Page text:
J Village opened as Japan’s first soccer-only national training center in 1997. Its massive grounds have eight soccer fields with natural grass and three and a half fields with artificial grass. In the 14 years up to the Great East Japan Earthquake, 500,000 people visited each year as a mecca for Japanese soccer, but after the disaster it was used as a headquarters for decommissioning the nuclear power plant, and stopped operating as a training center. The natural grass fields, which J Village workers had been reluctant to step on as “holy ground,” were covered by gravel and asphalt to be used as parking lots for work vehicles, and housing was also built on the grounds for workers. Over seven years later, in July 2018, the majority of J Village reopened for business. New grass was planted, and new accommodations opened as well. In September 2018, a new all-weather training ground with a roof was also built. All the facilities are planned to be open by April 2019, and training camps are planned for both the men’s and women’s Japanese national soccer teams for the 2020 Tokyo Olympics. According to Mr. Yasuhiro Igari of the J Village Business Operations Section, who worked on reopening it, “No one thought we would be able to reopen, but when the 2020 Tokyo Olympic bid was successful there was a movement to reopen J Village. With the opportunity brought by these Olympics, I would like to see athletes from around the world do training camps here and spread word of Fukushima’s recovery.”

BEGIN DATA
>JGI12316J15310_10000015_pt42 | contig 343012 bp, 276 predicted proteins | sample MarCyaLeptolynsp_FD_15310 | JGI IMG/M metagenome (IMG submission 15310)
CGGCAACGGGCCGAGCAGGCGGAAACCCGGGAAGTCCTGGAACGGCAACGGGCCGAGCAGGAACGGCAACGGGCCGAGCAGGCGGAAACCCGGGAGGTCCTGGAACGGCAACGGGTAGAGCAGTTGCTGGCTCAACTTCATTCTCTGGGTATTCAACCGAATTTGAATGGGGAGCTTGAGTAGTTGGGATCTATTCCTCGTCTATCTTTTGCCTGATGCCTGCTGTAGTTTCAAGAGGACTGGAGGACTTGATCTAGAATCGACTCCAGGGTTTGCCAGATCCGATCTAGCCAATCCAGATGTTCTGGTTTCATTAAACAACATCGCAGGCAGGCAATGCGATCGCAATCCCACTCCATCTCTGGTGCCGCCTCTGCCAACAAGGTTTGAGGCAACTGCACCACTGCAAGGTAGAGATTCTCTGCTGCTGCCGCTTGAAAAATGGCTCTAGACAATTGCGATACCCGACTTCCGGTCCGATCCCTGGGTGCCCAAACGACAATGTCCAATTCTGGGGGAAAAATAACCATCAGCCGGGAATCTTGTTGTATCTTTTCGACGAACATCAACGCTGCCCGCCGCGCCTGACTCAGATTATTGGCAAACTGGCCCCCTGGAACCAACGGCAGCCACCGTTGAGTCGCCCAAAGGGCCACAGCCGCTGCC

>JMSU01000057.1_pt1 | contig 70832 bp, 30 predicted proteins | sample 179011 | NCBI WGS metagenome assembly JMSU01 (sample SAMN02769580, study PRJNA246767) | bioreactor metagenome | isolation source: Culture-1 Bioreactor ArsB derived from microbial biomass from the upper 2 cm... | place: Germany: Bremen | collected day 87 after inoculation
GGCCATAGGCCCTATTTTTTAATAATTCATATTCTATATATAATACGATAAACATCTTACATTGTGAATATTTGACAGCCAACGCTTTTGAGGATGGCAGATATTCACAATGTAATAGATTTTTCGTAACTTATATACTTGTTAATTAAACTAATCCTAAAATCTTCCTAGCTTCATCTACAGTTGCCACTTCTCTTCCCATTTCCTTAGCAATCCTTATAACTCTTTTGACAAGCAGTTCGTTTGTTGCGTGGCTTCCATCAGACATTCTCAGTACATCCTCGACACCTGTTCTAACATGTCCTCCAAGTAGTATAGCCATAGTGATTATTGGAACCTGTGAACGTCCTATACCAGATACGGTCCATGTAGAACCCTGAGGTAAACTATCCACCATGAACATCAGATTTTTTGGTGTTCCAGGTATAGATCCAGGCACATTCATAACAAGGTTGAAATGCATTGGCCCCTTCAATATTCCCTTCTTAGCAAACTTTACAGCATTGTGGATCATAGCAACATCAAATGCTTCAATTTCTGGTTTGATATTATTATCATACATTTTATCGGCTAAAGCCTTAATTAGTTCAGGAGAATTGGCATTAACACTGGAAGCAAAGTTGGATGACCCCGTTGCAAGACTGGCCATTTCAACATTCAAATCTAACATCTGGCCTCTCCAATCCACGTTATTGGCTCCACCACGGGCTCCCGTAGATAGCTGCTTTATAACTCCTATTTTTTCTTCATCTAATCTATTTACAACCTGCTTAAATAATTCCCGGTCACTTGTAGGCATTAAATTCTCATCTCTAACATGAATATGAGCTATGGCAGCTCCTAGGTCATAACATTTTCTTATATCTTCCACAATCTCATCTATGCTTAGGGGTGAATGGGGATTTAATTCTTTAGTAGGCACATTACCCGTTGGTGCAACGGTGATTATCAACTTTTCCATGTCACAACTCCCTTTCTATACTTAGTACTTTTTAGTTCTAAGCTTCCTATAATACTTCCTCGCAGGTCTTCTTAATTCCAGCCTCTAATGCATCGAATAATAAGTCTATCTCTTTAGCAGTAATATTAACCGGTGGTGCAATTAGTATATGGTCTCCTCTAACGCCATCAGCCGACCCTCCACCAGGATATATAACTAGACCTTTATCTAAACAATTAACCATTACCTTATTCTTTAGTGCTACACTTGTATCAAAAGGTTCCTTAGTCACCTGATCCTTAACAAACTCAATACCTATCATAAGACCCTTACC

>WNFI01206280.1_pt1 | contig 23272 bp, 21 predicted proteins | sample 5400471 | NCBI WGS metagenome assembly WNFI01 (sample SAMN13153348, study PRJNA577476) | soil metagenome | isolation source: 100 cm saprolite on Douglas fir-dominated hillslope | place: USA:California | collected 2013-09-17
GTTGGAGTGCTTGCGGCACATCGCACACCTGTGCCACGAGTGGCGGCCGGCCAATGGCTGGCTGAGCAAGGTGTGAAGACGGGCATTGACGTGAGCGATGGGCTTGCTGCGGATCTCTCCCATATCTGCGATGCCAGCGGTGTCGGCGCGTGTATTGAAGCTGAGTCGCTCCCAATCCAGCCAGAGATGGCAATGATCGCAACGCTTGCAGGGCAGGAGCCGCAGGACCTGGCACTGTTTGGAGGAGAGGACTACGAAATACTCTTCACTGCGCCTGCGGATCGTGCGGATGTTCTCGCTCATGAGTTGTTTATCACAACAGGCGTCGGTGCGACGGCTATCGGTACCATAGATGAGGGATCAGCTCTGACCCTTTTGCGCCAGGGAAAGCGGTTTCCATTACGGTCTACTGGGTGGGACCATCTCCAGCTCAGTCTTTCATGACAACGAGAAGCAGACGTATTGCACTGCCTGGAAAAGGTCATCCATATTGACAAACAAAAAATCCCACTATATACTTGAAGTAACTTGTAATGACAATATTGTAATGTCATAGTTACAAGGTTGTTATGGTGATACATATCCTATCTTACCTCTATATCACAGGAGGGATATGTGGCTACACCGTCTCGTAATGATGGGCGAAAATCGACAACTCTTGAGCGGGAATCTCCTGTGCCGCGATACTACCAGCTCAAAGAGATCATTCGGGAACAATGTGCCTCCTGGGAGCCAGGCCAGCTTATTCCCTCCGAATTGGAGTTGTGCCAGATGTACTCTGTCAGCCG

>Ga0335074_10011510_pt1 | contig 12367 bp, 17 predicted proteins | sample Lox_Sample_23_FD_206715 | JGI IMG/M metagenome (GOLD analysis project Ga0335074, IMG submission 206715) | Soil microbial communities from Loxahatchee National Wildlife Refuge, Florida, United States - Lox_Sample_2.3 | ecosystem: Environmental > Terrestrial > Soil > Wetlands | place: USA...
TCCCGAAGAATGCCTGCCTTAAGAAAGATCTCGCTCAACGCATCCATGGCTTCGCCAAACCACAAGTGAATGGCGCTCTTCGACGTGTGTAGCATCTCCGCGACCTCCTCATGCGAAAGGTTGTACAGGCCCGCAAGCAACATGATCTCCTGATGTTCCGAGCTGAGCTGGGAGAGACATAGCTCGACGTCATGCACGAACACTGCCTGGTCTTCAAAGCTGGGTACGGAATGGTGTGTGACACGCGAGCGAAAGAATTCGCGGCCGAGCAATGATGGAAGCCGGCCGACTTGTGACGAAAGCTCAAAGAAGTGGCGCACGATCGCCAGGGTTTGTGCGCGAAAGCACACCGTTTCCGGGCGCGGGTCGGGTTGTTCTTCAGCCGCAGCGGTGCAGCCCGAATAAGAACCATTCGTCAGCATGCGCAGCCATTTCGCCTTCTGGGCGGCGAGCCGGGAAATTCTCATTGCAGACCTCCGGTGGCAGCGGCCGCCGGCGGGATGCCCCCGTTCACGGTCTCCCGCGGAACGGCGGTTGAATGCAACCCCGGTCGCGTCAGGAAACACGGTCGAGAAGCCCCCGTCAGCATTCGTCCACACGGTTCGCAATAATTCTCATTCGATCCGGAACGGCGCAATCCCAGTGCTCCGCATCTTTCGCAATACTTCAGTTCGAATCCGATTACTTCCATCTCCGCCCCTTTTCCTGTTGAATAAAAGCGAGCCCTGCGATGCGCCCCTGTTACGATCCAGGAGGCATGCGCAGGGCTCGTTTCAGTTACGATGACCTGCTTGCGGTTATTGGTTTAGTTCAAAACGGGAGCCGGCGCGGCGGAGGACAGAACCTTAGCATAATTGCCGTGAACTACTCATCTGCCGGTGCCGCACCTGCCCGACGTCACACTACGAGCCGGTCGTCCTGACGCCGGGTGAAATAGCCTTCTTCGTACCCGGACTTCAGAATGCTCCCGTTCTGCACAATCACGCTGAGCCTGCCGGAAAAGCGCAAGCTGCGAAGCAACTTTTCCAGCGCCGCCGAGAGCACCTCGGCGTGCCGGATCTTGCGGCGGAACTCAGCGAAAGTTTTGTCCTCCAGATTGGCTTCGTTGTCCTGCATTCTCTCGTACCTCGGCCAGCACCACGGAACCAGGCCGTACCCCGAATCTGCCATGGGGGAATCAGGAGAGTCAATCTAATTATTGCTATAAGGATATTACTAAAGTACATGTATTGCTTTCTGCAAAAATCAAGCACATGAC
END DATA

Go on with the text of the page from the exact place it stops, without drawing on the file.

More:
The tour will visit J Village, which has made a new start as a symbol of the recovery, and see the natural grass fields and all-weather training ground.


(Pictures provided by J Village)